In October, we got our first look at one of the cars I'm really excited to drive next year. It's Volvo's first long-range battery EV and an important vehicle for an automaker that has been an early proponent of rapid electrification. The Swedish automaker has been firing on all cylinders (and maybe soon energizing all electromagnets?) in the years since its acquisition by China's Geely in 2010; it's notable that the oldest vehicle in its line-up is the XC90, which only debuted five years ago. The electric Volvo XC40 won't go into production until 2020, but in the meantime we have driven the gasoline-powered variant, the Volvo XC40 T5, and it's really rather good.
The XC40 is the first Volvo to use the company's Compact Modular Architecture, a toolkit for building smaller cars and crossovers that is also going to be used by Polestar, Lynk & Co, and also parent company Geely. So it's unlike the other Volvos (and yes, the Polestar plug-in) we've driven until now. CMA gives a lot of flexibility when designing a car; about the only fixed dimension is the one between the front axle and the driver's pedals. It was also designed to work with three- or four-cylinder engines, front- or all-wheel drive, or with a plug-in hybrid EV powertrain (as well as next year's BEV). I'm going to assume it's flexible enough to make smaller sedans, hatchbacks, and wagons, too, but so far across the four aforementioned brands we've only seen crossovers.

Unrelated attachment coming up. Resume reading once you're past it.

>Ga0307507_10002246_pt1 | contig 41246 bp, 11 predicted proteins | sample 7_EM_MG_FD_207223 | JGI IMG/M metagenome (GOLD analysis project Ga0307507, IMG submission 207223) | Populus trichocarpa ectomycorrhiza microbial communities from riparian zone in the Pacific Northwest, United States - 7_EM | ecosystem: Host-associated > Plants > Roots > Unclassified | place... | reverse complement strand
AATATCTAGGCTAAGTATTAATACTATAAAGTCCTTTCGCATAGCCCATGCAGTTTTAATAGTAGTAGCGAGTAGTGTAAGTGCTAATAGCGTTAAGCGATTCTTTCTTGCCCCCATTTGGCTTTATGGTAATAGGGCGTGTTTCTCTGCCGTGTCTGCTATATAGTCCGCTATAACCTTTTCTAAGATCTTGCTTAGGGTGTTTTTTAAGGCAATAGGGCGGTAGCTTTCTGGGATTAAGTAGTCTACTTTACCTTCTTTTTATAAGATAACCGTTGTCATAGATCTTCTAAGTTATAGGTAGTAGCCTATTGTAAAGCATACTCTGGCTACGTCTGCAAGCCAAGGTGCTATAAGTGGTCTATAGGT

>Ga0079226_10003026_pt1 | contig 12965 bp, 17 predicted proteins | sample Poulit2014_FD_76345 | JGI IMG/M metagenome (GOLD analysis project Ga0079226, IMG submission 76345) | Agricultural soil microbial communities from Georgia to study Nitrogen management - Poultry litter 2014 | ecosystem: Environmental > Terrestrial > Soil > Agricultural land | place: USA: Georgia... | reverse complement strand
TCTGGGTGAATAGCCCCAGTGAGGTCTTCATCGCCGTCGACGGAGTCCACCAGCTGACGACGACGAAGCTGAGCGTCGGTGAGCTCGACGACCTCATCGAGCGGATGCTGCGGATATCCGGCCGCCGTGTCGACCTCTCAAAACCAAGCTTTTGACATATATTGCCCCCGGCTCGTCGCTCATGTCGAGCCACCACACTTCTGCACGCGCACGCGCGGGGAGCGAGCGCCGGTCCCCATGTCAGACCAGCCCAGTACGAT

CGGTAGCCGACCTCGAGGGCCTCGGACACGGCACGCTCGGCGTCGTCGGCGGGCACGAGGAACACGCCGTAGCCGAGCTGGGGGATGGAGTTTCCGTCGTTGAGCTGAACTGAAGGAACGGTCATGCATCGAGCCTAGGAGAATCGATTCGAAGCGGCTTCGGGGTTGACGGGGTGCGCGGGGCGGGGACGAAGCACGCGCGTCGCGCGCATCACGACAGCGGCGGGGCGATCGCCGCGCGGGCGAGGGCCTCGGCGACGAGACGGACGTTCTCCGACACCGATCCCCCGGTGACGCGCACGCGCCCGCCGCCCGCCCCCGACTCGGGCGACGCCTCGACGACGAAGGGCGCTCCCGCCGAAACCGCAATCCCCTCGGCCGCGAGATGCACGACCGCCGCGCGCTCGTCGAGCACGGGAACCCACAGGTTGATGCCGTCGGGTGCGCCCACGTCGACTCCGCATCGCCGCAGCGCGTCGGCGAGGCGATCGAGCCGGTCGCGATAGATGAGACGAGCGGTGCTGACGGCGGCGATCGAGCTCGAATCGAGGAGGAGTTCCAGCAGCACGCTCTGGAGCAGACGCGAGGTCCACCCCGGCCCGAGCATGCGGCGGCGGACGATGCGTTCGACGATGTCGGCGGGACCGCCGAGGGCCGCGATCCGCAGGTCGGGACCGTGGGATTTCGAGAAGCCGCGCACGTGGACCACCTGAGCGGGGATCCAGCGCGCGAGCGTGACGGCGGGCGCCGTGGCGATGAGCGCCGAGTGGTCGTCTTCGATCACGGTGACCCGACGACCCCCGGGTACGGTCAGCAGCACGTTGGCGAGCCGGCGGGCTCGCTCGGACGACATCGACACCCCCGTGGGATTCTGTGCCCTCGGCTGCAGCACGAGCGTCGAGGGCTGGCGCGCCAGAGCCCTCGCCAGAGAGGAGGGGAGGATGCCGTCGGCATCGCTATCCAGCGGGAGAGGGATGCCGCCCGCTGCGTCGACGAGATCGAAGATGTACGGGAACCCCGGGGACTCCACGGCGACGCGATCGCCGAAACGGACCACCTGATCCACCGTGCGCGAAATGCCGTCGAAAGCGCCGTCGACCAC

Here in the US, we only get two options right now: the 187hp (140kW), 221lb-ft (300Nm) FWD T4, which starts at $34,345, or the 248hp (185kW), 258lb-ft (350Nm) AWD T5, which starts at $36,345. In both cases, the internal combustion engine is a turbocharged version of Volvo's 2.0L gasoline direct-injection four-cylinder unit, and the eight-speed automatic gearbox is the sole transmission option.
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